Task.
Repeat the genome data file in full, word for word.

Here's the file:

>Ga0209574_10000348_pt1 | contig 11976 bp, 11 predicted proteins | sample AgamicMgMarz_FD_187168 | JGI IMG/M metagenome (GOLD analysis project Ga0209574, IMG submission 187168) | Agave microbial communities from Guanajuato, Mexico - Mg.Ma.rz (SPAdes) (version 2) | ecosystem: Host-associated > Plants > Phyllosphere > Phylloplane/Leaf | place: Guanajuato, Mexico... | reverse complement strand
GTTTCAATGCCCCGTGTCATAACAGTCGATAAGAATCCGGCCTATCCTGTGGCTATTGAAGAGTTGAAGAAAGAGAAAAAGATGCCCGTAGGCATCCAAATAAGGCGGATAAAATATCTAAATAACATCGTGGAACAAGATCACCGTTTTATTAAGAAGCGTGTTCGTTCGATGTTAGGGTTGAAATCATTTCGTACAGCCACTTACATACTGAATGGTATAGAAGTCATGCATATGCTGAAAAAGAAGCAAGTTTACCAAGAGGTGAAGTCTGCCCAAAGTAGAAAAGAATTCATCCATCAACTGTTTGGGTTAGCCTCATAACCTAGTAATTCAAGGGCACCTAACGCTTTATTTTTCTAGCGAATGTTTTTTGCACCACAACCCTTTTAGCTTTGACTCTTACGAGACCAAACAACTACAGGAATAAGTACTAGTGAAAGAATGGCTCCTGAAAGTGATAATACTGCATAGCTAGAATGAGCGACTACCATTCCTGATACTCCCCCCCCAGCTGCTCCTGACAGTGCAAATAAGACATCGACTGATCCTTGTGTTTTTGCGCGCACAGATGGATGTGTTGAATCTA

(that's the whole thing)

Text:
>Ga0209574_10000348_pt1 | contig 11976 bp, 11 predicted proteins | sample AgamicMgMarz_FD_187168 | JGI IMG/M metagenome (GOLD analysis project Ga0209574, IMG submission 187168) | Agave microbial communities from Guanajuato, Mexico - Mg.Ma.rz (SPAdes) (version 2) | ecosystem: Host-associated > Plants > Phyllosphere > Phylloplane/Leaf | place: Guanajuato, Mexico... | reverse complement strand
GTTTCAATGCCCCGTGTCATAACAGTCGATAAGAATCCGGCCTATCCTGTGGCTATTGAAGAGTTGAAGAAAGAGAAAAAGATGCCCGTAGGCATCCAAATAAGGCGGATAAAATATCTAAATAACATCGTGGAACAAGATCACCGTTTTATTAAGAAGCGTGTTCGTTCGATGTTAGGGTTGAAATCATTTCGTACAGCCACTTACATACTGAATGGTATAGAAGTCATGCATATGCTGAAAAAGAAGCAAGTTTACCAAGAGGTGAAGTCTGCCCAAAGTAGAAAAGAATTCATCCATCAACTGTTTGGGTTAGCCTCATAACCTAGTAATTCAAGGGCACCTAACGCTTTATTTTTCTAGCGAATGTTTTTTGCACCACAACCCTTTTAGCTTTGACTCTTACGAGACCAAACAACTACAGGAATAAGTACTAGTGAAAGAATGGCTCCTGAAAGTGATAATACTGCATAGCTAGAATGAGCGACTACCATTCCTGATACTCCCCCCCCAGCTGCTCCTGACAGTGCAAATAAGACATCGACTGATCCTTGTGTTTTTGCGCGCACAGATGGATGTGTTGAATCTA